May 01 2012

It’s Possible to be Allergic to Your Own Teeth

Shaggy playfully shows his tummy

When Shaggy was only 5 months old our Seattle veterinarians noticed that he was already developing inflammation of his gums, or gingivitis. Usually pets don’t develop this until 2 years old at the earliest and it is usually associated with heavy accumulations of tartar. We tried feeding Shaggy a diet specially formulated to clean teeth and prevent gingivitis, but his gingivitis continued to worsen very quickly.

Shaggy has a condition called stomatitis. Stomatitis is extreme inflammation of all of the gingival tissue, starting at the gum line and progressing upward. We do not know why cats develop this but it is thought to be an immune-mediated illness. These cats seem to be “allergic” to plaque, tartar and even their own teeth. Stomatitis is extremely painful, although most cats continue to eat and act normally. Many owners have no idea that this is happening in their cat’s mouth.

There are a number of treatments for this disease including dental cleanings, steroid administration, laser therapy, and regular tooth brushing. Unfortunately, these usually only provide very temporary, if any, relief. Dental experts have determined that removing all or most of the teeth is the most successful way to manage this disease. While it may seem extreme, nearly all cats are much more comfortable, and their gums are healthier, after their teeth have been extracted.

You may think a cat with no teeth would have difficulty eating but, in fact, once the gum disease resolves, they feel so much better and some even continue to enjoy dry food. You can see how red Shaggy’s gums appear in the first photo and how they seem to “grow” over the teeth. Luckily we identified Shaggy’s condition early and treated with extraction of his cheek teeth. He was able to keep his canine teeth and incisors.

Shaggy recovered very quickly and you can see in the second photo how great his mouth looks once he healed from surgery and his teeth are no longer there to make his gums so angry!

Shaggy Before the Extractions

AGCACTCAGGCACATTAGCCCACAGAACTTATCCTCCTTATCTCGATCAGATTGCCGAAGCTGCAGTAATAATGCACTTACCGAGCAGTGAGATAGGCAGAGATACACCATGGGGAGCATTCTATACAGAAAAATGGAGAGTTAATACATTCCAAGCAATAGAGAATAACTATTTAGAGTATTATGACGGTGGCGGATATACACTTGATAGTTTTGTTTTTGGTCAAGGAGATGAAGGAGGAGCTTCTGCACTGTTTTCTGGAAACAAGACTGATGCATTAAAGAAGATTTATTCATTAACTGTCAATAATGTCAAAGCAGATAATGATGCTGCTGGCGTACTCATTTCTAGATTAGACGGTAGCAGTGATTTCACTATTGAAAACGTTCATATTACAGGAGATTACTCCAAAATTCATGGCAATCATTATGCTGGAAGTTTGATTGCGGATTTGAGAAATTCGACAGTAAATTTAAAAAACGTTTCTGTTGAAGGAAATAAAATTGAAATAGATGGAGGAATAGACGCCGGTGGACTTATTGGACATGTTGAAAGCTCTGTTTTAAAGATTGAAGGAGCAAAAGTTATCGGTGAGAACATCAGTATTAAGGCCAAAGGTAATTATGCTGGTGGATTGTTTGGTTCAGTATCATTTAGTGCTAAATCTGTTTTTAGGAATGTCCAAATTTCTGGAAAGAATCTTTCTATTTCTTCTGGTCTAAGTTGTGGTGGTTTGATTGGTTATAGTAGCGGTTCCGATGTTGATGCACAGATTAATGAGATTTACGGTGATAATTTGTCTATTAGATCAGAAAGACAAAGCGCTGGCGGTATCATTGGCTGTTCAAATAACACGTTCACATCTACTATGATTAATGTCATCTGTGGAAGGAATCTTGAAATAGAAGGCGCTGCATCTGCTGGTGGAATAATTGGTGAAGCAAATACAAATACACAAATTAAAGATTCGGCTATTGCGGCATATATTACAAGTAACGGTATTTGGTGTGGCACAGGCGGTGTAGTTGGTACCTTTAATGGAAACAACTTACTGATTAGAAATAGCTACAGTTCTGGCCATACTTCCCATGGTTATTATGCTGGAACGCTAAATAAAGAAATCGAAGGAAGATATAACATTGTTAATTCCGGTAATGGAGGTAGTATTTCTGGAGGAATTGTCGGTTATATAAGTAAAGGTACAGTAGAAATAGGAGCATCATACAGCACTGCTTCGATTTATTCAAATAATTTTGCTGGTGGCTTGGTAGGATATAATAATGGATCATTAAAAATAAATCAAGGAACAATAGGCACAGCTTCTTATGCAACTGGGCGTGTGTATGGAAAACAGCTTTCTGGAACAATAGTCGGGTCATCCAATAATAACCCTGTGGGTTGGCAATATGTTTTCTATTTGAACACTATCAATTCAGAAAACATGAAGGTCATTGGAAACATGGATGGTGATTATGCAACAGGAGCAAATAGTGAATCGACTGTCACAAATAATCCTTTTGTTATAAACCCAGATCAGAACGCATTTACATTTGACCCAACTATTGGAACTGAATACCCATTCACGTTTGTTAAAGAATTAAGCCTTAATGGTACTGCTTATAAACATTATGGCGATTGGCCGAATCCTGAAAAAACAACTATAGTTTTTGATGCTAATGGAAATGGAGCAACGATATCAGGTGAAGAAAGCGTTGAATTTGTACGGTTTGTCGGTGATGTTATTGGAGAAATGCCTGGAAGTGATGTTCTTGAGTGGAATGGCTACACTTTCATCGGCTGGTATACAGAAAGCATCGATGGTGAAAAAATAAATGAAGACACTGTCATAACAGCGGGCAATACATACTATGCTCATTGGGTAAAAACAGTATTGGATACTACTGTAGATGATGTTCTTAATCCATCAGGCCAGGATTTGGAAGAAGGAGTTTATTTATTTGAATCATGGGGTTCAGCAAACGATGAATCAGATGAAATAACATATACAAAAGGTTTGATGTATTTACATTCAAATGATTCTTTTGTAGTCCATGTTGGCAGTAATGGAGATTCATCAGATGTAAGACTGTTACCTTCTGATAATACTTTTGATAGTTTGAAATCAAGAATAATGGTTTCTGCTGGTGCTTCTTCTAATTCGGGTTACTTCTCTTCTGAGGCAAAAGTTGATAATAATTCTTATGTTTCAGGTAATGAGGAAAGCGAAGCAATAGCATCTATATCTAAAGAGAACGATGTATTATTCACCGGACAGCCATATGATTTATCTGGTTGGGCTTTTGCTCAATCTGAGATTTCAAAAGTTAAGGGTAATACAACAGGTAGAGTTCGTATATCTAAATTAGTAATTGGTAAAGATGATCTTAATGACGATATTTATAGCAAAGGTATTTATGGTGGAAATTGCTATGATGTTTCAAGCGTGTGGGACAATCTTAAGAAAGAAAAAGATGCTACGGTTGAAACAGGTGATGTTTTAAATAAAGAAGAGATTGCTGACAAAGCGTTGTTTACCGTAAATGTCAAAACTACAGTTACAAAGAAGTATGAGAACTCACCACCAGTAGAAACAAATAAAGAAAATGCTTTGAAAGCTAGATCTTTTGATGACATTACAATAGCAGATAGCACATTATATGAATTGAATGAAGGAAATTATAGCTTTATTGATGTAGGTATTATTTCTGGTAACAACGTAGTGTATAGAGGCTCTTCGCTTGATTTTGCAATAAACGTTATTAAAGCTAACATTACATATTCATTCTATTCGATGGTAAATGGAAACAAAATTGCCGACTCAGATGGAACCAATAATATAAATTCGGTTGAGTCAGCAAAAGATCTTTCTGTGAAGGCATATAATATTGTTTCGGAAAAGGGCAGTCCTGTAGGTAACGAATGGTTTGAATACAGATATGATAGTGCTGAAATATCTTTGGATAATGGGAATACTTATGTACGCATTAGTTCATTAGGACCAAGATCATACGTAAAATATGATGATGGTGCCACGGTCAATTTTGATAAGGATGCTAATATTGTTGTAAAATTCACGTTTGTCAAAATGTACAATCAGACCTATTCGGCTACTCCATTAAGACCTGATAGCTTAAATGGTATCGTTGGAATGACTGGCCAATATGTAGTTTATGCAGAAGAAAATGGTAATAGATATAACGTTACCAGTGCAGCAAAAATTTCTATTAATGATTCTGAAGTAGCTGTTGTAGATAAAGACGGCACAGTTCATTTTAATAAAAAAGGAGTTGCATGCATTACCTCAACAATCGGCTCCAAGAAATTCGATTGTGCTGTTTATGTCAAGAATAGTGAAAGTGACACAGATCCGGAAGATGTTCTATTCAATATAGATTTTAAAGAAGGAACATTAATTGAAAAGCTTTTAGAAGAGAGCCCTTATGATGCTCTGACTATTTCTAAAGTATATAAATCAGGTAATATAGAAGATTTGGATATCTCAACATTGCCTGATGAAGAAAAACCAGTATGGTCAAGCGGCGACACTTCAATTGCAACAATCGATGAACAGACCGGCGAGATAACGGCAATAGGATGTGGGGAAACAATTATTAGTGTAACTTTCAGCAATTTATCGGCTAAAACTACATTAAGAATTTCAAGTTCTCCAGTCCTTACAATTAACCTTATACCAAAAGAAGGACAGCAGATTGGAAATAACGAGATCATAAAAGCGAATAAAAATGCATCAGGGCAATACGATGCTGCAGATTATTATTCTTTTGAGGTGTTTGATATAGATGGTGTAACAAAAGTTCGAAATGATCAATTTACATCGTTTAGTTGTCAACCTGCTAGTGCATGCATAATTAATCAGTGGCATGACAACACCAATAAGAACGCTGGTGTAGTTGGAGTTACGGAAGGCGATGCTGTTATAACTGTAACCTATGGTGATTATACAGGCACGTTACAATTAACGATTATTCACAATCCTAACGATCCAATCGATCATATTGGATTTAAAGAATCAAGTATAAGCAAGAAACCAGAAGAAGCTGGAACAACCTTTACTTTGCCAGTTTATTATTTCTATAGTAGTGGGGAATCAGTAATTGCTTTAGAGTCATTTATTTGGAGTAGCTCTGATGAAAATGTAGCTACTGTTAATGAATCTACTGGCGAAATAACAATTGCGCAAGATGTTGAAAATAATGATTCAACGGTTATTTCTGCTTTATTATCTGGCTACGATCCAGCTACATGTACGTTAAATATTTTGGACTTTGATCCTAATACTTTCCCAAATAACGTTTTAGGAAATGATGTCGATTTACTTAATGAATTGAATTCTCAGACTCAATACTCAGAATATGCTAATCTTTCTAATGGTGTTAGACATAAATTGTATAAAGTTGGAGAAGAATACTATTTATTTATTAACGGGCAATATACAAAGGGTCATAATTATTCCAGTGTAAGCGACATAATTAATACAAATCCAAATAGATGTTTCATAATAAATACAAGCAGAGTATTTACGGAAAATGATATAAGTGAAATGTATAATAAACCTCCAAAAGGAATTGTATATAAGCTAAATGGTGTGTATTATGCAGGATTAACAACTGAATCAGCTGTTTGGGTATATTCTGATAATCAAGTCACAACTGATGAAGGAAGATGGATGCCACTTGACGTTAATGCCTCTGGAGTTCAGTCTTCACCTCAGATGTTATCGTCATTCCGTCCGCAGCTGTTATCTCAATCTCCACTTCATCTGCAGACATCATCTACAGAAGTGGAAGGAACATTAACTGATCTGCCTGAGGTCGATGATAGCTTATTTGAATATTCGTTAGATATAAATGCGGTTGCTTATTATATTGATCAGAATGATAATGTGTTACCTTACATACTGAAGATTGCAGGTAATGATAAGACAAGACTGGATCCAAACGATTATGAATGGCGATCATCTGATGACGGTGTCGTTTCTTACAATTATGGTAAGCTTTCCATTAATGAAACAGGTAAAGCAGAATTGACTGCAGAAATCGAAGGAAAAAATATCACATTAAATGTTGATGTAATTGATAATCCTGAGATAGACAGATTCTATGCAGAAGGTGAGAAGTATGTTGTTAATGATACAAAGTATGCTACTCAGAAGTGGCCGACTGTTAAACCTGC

Shaggy After the Extractions

Brandi Eskesen, DVM Hawthorne Hills Veterinary Hospital, Seattle WA | Dental Disease, Surgical Conditions, Treatment

5 thoughts on “It’s Possible to be Allergic to Your Own Teeth”

  1. Hannah Saunders says:

    Hi, our husky is 5 and has developed an allergy to his own plaque in the last couple of years. He is on steroids which are controlling the illness, however he has now developed anxiety and is constantly messing in the house. We are trying everything to help him however nothing seems to be working now. The specialist suggested taking all his teeth out however we did not think he would have a good quality of life. Can you suggest anything to help? Kind regards, Hannah

    1. siteadmin says:

      You need to rely on your own veterinarian and a dental specialist in your area to guide your decision. We can’t give out medical advice for patient’s we have not seen.

      1. Tammy Lacy says:

        I have an older dog that has developed this disease as well and we’re starting steroids and if that doesn’t work we will we will be removing the rest of her teeth. I have two other female dogs that have had most of their teeth have been removed just due to bad teeth and overtime but as far as quality of life goes you couldn’t tell that it has affected them at all! it doesn’t slow them down eating or playing nothing. they seem healthier

  2. JULIA HUGGINS says:

    Found out yesterday my cat had this; I had never heard of this condition & had no idea she had it; she seemed completely normal! Her teeth were all extracted. I was so worried (because it seemed so extreme) but when she got home & got her “sea legs” again, she went straight for the (soft) food & water. I got head-butted a lot and she slept in the bed with me just like nothing happened 🙂

    1. siteadmin says:

      So glad that your kitty had such a great outcome. It’s amazing how well they do when painful teeth and gums are addressed.

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